He justified the attacks: “War begets war.” He called the Palestinians’ actions “defense,” condemning what Israel was doing as a “bombardment.” He compared Israel’s treatment of Palestinians to Canada’s of “indigenous people,” arguing they deserve “equal rights and dignity.” He called the world “silent bystanders,” who are “guilty,” and he called on “Canadians to be proactive.” Letiaff made the token comment to show he is not antisemitic after his antisemitic rant, saying he has Israeli friends. Then he came back blaming Israel, the majority of Israelis, and the government, saying they are “bombing Palestinians to smithereens,” and “slaughtering Palestinian civilians.”
When the host asked him about the Montreal Palestinian Protest, Letiaff justified the protest and its disturbing images that celebrated the attack on Israel. He explained the objections because of a “long history of anger,” accusing Israel of “targeting civilians.” Letiaff admitted he participated in the Montreal protest and had the nerve to say on the radio, “Finally, we have done something that has been done to us in generations.” He called the Israelis terrorists, saying, “You can’t name one terrorist, not the other,” because Israel uses the “excuse of wearing Army fatigue, so not terrorists.” Almost as shocking as the fact that the radio station gave the Palestinian advocate ten minutes to spew antisemitism but that the host ended the interview by thanking him for his comprehensive way,” he explained his side.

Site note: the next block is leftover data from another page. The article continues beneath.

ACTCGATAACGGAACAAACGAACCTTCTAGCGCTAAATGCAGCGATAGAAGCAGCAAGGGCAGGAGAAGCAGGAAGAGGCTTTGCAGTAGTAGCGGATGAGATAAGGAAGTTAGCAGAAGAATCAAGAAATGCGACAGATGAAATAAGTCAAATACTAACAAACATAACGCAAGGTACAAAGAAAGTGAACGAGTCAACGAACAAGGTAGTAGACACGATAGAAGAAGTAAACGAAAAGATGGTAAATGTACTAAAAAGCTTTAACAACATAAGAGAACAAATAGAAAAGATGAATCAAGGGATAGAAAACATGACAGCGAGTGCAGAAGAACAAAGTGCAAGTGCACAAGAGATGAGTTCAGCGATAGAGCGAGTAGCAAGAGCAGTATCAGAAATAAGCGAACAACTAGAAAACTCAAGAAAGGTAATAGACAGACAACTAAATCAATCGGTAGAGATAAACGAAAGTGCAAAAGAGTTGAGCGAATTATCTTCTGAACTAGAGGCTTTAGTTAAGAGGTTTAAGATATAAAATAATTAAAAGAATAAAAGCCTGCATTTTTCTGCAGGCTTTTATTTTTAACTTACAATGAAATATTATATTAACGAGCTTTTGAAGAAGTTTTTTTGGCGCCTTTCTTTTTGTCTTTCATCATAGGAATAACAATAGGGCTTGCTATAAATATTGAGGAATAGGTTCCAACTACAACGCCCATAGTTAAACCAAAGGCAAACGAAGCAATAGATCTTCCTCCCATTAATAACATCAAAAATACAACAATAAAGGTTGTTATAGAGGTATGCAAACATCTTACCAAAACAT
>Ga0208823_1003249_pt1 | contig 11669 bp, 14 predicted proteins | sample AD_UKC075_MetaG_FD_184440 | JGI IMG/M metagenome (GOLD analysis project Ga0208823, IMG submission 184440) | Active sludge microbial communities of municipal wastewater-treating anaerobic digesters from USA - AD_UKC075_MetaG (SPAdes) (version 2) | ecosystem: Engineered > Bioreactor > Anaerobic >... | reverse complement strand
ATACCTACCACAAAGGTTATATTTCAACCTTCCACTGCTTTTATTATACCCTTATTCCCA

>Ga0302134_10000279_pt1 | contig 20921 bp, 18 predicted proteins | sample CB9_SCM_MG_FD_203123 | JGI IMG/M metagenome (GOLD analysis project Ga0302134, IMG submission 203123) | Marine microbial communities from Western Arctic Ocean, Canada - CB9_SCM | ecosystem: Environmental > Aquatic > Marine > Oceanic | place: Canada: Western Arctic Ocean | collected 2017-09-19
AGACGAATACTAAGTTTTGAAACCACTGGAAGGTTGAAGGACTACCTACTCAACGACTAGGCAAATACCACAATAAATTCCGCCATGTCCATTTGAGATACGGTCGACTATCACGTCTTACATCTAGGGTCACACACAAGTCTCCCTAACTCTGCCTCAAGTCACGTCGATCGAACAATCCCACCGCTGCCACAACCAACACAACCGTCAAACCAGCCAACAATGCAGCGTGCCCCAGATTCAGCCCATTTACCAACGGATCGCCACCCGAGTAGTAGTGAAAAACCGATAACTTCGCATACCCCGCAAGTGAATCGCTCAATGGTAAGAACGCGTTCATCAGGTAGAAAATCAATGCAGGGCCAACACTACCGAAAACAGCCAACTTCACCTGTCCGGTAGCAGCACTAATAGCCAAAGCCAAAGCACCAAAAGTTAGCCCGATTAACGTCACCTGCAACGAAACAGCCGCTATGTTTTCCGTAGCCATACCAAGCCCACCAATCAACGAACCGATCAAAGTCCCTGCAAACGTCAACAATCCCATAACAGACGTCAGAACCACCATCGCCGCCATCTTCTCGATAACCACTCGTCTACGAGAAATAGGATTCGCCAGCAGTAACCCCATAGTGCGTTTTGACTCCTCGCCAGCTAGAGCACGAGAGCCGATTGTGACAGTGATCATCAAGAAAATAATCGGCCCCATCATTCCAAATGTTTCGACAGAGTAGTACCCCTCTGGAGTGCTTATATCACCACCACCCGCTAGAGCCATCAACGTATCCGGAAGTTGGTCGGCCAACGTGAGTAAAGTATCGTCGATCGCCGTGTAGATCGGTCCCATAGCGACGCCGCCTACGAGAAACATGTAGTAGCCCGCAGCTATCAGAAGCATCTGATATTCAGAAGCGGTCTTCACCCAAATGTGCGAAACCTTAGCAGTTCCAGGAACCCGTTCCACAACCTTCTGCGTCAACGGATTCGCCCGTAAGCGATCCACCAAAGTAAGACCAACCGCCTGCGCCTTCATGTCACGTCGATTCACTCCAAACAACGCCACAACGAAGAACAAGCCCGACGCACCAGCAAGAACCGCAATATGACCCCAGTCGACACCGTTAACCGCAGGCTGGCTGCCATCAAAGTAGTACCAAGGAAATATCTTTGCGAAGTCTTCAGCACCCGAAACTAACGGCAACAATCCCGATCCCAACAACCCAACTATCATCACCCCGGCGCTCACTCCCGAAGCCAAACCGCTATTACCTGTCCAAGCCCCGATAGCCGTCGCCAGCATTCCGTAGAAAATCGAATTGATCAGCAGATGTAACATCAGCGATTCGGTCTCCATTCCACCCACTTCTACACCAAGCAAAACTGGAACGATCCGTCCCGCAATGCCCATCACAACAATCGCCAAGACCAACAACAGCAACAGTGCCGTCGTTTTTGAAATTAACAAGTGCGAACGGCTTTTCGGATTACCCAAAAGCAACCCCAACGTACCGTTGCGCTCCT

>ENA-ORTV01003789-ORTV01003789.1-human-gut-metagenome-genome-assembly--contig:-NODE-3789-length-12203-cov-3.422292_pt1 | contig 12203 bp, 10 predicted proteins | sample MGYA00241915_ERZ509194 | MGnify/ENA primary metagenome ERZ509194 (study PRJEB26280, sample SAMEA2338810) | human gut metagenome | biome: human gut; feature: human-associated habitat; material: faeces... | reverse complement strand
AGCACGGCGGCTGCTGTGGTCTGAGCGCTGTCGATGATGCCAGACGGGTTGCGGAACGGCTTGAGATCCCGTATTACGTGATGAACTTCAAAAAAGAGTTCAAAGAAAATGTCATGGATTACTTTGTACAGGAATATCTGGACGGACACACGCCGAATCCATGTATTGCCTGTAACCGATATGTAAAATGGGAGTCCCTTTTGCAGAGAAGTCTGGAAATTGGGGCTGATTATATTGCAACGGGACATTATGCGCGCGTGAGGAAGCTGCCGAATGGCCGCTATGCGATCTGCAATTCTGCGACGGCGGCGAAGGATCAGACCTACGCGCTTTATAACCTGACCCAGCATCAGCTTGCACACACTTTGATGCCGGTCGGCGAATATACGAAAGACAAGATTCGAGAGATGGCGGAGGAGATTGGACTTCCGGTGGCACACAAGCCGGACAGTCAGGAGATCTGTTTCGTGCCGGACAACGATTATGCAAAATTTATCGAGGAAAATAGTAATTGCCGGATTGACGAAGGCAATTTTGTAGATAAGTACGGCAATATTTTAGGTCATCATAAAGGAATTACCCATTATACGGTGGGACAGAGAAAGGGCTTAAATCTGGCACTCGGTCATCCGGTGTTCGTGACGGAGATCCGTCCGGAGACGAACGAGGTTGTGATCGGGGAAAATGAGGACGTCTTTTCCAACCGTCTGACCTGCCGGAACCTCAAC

We often ask why the Palestinians are winning the public relations war against Israel, and the interviews by the Jewish communal leaders may be why. We are too soft and polite; we are not going for it all as the Palestinian advocates are; instead, we as Jews are, as we have always been historically scared to offend, that we will lose the support of the non-Jewish leaders. Rabbi Poupko put it best: “Intense criticism of Israel emboldens Palestinian terrorists, giving them the right to perpetuate this terrorism.” What could be added is that the media, universities, and organizations that give them a platform encourage their supporters to attack Jews with harassment in the Diaspora.
Jonathan Kalles, a lawyer, political consultant, and commentator, who also graduated from my high school Herzliah High School, gave a pro-Israel political perspective, who discussed the lukewarm condemnations and responses to the attacks from local and provincial politicians. Among them Quebec Solidaire leader, Gabriel Nadeau de Bois, who did not condemn the attacks, Mayor of Montreal Valerie Plante initially “weak statement,” and then city counselor, Araf Salem, who has remained quiet on the attacks, but retweeted a post “criticizing Netanyahu.”